Japanese Australian

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Japanese Australian
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Total population
35,378 (by birth, 2011 Census)[1]
50,761 (by ancestry, 2011 Census)
Regions with significant populations
Sydney, Melbourne, Brisbane, Cairns, Broome
Australian English and Japanese
Buddhism, Shinto, Christianity, Non-Religious
Related ethnic groups
Asian Australian, Japanese New Zealander

Japanese Australians (日系オーストラリア人 Nikkei Ōsutoraria-jin?) are Australian citizens who trace their Japanese ancestry, which includes Japanese immigrants and descendants born in Australia. According to a global survey conducted at the end of 2013, Australia is the most popular country for Japanese people to live in.[2]


People born in Japan as a percentage of the population in Sydney divided geographically by postal area, as of the 2011 census.
one dot denotes 100 Japan born Melbourne residents

In the 2006 Census 30,778 Japanese-born residents were counted in Australia. This number excludes Australian-born persons of Japanese ancestry, and Japanese in Australia as overseas visitors (and would include non-Japanese born in Japan). Of this number 24,373 spoke Japanese at home, and 40,968 declared Japanese ancestry (including those who claimed other ancestries).[3] Sydney had the largest population of Japanese born (10,020), followed by Melbourne (5,287), Brisbane (3,300) and the Gold Coast (3,148).

Only 4,643 Japanese-born residents have since acquired Australian citizenship (discouraged perhaps because Japanese citizenship does not recognise multiple citizenship for its citizens aged over 22). Japanese women represent about two thirds (20,413) of the Japanese-born in Australia. About half of all Japanese-born residents profess no religious affiliation (15,131), while Buddhists (8,644) and Christians (3,645) are the most commonly subscribed religions.[4]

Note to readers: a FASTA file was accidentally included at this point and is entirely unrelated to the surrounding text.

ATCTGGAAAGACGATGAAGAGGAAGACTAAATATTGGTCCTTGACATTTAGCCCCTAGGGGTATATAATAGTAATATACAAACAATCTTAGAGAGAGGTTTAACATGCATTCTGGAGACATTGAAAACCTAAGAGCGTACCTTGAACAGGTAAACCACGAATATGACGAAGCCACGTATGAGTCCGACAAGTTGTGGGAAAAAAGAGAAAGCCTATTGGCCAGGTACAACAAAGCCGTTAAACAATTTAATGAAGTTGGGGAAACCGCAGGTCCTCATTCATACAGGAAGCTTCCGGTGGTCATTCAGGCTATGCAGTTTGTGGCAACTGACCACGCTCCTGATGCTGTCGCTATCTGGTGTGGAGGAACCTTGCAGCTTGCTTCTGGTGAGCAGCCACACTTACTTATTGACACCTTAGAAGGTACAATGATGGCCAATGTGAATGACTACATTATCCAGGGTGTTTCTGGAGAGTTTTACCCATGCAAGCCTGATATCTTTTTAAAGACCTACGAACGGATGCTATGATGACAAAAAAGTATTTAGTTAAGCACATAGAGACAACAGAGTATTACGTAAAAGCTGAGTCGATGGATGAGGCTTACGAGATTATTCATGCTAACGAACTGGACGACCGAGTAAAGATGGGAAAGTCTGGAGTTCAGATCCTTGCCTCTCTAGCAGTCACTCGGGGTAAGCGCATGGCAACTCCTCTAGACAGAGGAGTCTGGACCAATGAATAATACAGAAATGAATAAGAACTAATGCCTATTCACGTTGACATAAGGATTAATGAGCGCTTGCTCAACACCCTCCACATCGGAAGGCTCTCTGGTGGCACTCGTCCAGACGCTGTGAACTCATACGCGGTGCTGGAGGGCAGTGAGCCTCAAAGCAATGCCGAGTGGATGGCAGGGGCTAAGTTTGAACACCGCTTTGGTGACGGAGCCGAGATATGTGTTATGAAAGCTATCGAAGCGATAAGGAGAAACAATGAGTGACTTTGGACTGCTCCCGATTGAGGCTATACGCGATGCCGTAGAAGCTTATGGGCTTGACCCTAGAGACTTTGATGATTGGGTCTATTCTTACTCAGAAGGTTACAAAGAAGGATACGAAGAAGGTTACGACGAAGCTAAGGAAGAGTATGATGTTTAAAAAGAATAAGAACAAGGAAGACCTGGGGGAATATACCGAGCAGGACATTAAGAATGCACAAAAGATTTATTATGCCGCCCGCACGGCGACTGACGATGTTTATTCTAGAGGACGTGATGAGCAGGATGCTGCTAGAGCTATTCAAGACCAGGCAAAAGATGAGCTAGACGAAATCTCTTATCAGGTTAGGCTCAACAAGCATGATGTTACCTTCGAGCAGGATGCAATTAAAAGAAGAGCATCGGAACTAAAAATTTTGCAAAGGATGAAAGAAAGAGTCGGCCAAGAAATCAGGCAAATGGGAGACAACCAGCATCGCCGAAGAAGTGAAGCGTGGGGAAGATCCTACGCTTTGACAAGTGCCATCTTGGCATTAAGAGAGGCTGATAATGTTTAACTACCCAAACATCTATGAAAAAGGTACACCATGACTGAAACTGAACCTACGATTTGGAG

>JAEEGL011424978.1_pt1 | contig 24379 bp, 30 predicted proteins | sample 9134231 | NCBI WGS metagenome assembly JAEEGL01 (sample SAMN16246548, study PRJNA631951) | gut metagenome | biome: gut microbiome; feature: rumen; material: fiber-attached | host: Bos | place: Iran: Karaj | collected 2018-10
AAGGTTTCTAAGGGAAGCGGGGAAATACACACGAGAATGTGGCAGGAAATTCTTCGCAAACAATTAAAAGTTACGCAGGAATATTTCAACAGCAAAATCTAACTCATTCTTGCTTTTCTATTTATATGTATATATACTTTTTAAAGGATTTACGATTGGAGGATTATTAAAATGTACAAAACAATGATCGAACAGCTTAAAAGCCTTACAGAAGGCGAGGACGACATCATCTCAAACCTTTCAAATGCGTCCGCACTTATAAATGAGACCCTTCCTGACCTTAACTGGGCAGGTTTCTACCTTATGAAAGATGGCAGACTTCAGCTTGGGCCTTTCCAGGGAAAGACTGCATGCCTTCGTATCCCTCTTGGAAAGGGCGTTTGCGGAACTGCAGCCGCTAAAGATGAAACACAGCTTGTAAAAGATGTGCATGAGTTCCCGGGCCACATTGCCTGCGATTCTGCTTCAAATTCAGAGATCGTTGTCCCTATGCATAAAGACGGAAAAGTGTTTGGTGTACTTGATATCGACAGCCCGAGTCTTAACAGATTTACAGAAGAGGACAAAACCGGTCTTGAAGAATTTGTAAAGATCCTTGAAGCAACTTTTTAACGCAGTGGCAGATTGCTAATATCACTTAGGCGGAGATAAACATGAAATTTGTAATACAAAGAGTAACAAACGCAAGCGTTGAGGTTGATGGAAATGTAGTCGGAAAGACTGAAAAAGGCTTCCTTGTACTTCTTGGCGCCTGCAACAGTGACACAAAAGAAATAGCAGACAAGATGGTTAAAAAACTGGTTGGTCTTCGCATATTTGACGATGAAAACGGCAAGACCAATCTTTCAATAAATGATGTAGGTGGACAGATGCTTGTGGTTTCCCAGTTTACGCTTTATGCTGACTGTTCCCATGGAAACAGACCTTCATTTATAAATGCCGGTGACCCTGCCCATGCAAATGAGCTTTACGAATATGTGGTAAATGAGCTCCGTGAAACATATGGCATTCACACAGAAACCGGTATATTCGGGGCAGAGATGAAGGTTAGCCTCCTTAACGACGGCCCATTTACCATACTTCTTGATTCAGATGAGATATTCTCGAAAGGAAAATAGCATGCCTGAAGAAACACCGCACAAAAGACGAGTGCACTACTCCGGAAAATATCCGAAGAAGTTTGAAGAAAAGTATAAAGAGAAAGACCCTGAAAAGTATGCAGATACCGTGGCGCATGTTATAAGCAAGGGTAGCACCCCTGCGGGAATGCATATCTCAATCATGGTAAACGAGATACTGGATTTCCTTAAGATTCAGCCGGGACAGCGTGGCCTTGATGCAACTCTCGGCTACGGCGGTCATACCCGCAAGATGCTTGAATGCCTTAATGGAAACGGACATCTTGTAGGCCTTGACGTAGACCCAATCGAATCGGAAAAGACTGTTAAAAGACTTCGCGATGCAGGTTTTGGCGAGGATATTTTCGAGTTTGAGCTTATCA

A relatively recent ethnic group, only 2,384 Japanese-born had arrived in Australia before 1979. The lifting of barriers in Australia to non-European immigration in the 1960s coincided with the Japanese post-war economic miracle which dissuaded Japanese from emigrating.

Japanese only began to emigrate from their homeland in the 1880s. The Immigration Restriction Act 1901 temporarily prevented more Japanese from immigration to Australia, but they were shortly later exempted from the dictation test when applying for extended residency.

In Australia at the time many worked as pearlers in Northern Australia or in the sugar cane industry in Queensland. They were particularly prominent in the Western Australian Kimberley town of Broome, where until the Second World War they were the largest ethnic group, who were attracted to the opportunities in pearling. Several streets of Broome have Japanese names, and the town has one of the largest Japanese cemeteries outside Japan.

During the Second World War, the Japanese population was detained and later expelled at the cessation of hostilities. The Japanese population in Australia was later replenished in the 1950s by the arrival of 500 Japanese war brides, who had married AIF soldiers stationed in occupied Japan.

Japan's increasing economic importance to Australia from the 1960s, and rising prosperity and linkages between the two countries, naturally led to an increase in the number of Japanese choosing to live in Australia.


Japanese international day schools in Australia include the Sydney Japanese International School (SJIS), The Japanese School of Melbourne (JSM), and The Japanese School in Perth (JSP).

Notable figures[edit]

See also[edit]


  1. ^ Australian Government - Department of Immigration and Border Protection. "Japanese Australians". Retrieved 15 January 2014. 
  2. ^ 2013 End of the Year Survey - Japan WIN/GIA
  3. ^ ABS Census - ethnicity
  4. ^ Australian Bureau of Statistics - Ethnic Media Package - Japan (2006)

Further reading[edit]

  • Sato, Machiko (2001), Farewell to Nippon: Japanese Lifestyle Migrants in Australia, Japanese society series, Melbourne: Trans Pacific Press, ISBN 978-1-876843-72-4 

External links[edit]